Credit constraints hinder development of agriculture in developing countries, yet access is mainly associated with increased farm productivity and crop incomes. For over a decade, Mozambican smallholders have accessed a decoupled credit subsidy under the seven million program for agricultural development. However, little is known about the influence of the program on crop productivity and farm incomes in rural areas. This study therefore, examined whether there are productivity and income benefits for program beneficiaries in Chókwè district using maize crop as an example. To accomplish these objectives, a random sample of 159 farmers was interviewed using a structured questionnaire but only 107 farmers with complete data on credit subsidy and other socio-economic characteristics, farm outputs and incomes were used in the analysis. The econometric results were obtained using Endogenous Switching Regression (ESR) technique and its robustness compared with results from the Propensity Score matching model. The Endogenous Switching Regression results indicated that credit had significant and positive effect on maize productivity. Further, the age of the farmer, number of contacts with extension services providers, distance to input markets and source of income influenced decision to participate in the subsidy market. The same results were found using Propensity Score matching approach. An Analysis of Variance showed higher incomes for those participating in the program. These results suggest that a decoupled credit subsidy could influence both crop productivity and farmers’ incomes when infrastructural and off-farm income differences are corrected. Consequently, the study recommends increased coverage of the subsidy program, extension advocacy and opening up of rural areas through quality roads to ensure agricultural productivity and increased farm incomes.

Background to the study 
Rising farm productivity and farm incomes are variously considered as important in the fight against prevalent hunger and malnutrition in rural areas of most developing countries. For instance, the Sustainable Development Goals (previously Millennium Development goals) recognize access to sustainable production and marketing systems as the basis for ensuring reduction in environmental degradation and consequently high production and low poverty levels.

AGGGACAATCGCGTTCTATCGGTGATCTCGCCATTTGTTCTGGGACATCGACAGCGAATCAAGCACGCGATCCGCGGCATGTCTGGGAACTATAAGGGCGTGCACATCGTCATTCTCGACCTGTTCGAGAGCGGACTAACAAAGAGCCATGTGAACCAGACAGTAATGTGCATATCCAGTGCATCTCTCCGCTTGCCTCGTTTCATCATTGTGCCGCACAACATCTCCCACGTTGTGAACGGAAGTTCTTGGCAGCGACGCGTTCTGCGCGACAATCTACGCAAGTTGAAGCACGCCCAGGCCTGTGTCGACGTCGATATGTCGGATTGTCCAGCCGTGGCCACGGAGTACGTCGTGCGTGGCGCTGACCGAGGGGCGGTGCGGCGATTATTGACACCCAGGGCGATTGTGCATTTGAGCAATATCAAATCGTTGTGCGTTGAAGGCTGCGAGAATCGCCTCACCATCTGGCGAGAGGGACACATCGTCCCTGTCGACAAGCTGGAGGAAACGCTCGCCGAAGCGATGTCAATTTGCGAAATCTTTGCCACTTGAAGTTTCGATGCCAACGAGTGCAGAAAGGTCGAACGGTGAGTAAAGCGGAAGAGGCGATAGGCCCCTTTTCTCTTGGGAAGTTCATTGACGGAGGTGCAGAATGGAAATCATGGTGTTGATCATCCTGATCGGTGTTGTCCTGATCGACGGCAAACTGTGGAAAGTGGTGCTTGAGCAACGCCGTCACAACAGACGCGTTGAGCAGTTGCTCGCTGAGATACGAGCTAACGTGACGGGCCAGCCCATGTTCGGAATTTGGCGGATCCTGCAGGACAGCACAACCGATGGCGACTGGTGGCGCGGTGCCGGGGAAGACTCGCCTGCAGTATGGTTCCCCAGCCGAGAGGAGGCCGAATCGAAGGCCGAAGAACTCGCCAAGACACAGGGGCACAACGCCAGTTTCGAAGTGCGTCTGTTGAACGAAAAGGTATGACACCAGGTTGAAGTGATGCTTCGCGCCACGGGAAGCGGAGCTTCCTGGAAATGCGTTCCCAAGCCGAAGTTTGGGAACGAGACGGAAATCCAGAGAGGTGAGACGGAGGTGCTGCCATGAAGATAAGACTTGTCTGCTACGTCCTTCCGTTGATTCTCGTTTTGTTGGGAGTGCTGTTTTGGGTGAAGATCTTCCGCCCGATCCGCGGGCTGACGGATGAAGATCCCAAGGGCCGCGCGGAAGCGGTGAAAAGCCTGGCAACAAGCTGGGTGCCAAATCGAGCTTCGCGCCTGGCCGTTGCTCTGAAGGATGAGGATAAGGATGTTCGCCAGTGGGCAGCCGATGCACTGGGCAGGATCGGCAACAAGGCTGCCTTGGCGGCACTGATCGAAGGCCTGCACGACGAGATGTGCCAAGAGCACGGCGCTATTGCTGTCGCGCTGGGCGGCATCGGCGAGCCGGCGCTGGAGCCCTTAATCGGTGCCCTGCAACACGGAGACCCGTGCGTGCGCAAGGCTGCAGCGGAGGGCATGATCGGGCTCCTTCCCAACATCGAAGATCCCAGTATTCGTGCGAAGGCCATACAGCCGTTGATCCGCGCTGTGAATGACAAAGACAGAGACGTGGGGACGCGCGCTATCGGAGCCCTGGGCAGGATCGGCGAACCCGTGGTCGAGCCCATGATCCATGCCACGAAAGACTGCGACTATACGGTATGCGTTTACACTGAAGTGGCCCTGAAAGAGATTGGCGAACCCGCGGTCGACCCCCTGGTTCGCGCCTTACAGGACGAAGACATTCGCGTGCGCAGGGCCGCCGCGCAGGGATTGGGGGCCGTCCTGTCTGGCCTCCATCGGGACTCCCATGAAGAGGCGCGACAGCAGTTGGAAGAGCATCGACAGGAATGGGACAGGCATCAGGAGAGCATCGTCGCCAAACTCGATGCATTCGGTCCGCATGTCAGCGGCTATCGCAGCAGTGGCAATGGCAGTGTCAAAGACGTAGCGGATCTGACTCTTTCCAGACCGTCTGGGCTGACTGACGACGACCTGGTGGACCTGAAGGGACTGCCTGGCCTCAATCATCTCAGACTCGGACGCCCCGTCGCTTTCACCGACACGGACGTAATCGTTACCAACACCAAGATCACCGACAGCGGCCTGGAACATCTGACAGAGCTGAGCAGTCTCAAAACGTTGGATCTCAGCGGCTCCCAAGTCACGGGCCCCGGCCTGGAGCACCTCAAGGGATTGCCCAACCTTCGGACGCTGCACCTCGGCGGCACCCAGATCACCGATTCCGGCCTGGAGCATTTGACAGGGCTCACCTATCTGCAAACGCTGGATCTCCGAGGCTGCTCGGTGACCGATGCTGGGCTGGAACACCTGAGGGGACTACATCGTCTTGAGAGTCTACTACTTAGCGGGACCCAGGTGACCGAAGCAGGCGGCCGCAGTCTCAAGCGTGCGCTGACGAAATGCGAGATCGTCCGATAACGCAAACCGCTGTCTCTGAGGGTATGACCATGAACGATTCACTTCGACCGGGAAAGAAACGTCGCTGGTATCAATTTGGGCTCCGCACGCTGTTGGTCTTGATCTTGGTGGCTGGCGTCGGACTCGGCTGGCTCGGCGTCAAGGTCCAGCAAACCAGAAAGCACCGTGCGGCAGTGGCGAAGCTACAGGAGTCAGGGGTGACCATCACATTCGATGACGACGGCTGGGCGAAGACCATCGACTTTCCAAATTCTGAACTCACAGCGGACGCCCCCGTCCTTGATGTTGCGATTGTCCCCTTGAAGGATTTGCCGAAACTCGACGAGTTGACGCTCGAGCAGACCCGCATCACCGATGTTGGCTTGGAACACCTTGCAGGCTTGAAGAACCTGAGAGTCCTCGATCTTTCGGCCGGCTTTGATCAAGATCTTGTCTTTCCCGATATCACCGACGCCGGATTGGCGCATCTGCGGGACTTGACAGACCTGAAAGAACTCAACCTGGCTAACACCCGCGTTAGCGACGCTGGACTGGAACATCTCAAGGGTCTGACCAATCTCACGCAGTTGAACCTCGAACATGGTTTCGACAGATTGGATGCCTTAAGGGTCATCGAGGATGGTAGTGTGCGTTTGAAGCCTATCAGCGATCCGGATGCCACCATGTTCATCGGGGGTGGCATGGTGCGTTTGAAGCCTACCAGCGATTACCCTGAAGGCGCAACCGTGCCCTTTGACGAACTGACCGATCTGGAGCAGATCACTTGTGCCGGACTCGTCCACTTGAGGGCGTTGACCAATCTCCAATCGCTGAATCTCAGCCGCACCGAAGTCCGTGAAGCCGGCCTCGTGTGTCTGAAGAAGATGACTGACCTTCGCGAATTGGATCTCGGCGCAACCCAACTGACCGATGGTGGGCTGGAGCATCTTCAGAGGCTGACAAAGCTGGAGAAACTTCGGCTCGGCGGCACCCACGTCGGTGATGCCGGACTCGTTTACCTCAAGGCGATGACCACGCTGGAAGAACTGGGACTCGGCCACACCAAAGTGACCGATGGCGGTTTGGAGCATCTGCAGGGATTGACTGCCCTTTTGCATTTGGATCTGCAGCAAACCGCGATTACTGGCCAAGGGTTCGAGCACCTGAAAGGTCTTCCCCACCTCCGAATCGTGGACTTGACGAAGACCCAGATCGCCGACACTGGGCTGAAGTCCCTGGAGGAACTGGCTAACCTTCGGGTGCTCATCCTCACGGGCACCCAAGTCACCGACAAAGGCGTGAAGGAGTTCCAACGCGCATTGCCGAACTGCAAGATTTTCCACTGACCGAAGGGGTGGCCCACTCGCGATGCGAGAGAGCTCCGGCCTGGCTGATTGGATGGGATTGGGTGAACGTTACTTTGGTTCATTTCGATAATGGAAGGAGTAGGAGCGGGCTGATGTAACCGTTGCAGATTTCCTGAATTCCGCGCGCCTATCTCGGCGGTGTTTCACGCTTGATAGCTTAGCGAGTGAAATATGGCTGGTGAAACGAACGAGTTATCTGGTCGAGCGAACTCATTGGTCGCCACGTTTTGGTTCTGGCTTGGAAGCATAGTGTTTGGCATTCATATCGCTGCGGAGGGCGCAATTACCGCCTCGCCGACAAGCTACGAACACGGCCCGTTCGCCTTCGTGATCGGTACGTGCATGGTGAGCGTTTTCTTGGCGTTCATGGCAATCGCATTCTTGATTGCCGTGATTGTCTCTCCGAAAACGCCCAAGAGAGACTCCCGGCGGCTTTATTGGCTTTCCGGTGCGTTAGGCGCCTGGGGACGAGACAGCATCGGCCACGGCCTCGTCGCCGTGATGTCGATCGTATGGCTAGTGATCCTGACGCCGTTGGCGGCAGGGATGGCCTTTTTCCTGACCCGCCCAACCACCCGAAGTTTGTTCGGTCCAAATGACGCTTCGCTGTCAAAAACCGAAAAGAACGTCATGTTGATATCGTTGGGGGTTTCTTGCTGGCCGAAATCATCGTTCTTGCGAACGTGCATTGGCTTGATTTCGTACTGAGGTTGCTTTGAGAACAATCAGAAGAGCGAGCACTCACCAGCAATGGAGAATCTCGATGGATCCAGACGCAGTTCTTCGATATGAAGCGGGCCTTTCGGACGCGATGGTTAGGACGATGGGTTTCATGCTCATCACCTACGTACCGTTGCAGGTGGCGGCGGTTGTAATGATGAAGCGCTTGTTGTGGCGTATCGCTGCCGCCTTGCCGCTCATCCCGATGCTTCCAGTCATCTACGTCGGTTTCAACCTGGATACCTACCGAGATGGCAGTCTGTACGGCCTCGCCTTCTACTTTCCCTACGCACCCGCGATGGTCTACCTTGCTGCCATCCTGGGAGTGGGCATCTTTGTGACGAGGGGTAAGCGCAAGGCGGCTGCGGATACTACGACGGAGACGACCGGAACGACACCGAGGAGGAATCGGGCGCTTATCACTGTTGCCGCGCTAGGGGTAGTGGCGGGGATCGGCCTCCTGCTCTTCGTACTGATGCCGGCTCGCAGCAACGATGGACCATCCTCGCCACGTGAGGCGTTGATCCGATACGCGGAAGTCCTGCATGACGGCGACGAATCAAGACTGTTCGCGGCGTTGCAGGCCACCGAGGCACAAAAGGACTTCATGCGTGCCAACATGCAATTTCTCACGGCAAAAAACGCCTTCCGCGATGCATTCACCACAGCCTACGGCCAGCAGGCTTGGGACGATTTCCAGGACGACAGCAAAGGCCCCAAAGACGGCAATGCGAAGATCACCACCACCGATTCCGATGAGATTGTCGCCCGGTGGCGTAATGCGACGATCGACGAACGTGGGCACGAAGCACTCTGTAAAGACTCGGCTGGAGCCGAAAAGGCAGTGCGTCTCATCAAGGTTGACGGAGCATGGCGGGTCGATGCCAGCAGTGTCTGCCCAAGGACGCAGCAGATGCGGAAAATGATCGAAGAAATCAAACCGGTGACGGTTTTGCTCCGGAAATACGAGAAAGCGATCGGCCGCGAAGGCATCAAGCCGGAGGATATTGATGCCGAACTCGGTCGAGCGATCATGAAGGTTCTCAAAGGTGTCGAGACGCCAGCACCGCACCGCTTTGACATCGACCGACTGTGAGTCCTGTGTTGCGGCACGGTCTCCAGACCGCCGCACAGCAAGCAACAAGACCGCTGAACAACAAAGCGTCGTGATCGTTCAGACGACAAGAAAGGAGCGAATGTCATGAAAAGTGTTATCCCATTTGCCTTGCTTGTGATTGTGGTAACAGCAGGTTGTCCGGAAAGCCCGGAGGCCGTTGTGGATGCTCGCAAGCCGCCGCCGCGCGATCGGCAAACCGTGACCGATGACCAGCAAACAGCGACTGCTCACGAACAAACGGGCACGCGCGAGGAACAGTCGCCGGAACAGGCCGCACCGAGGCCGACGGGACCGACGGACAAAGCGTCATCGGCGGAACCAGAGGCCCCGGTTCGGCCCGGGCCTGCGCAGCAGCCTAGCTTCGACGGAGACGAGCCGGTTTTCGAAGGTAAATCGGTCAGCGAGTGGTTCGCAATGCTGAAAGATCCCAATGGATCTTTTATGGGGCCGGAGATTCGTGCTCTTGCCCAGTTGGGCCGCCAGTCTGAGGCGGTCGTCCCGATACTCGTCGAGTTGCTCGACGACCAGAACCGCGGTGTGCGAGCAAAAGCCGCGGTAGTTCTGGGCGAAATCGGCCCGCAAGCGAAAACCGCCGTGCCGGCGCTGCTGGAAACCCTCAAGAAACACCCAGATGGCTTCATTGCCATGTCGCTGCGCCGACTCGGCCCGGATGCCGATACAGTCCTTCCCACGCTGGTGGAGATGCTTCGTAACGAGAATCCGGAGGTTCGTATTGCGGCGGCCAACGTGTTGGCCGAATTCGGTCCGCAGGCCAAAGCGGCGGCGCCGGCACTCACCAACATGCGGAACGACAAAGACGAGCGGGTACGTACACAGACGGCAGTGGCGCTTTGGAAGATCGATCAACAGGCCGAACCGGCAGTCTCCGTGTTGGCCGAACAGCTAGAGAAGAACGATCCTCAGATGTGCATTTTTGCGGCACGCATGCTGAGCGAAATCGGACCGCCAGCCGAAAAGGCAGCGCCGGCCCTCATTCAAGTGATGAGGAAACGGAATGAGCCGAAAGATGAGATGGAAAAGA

Agriculture contributes significant portion of most African countries gross domestic product, informal employment, food and farm incomes for more than a half of rural population (Dorward et al., 2010). Therefore, it is believed that by increasing the production potential per land unit and with access to ready markets, rural populations could experience less hunger and high incomes (Chirwa & Dorward, 2013). However, this requires increased investments in research and development, and use of new farmer friendly technologies in agriculture which in turn increase productivity and ensure food security and better returns. Nevertheless, smallholder farmers face low producer prices and hence incomes, and find it constraining to purchase costly farm inputs and adopt new technologies. This is mainly due to the bureaucracy in procuring formal credit that demands collateral, high interest rates and the risk-averse behavior by agricultural farmers to demand credit considering the risk associated with failure to repay. 

Countries that depend on agriculture or that protect infant agricultural sectors use some form of subsidy to cushion farmers against high prices and to increase farm outputs, however subsidies may negatively affect productivity when they distort production structure which lead to allocative inefficiency through investment in subsidy-seeking activities that are relatively less productive (Alston & James, 2002).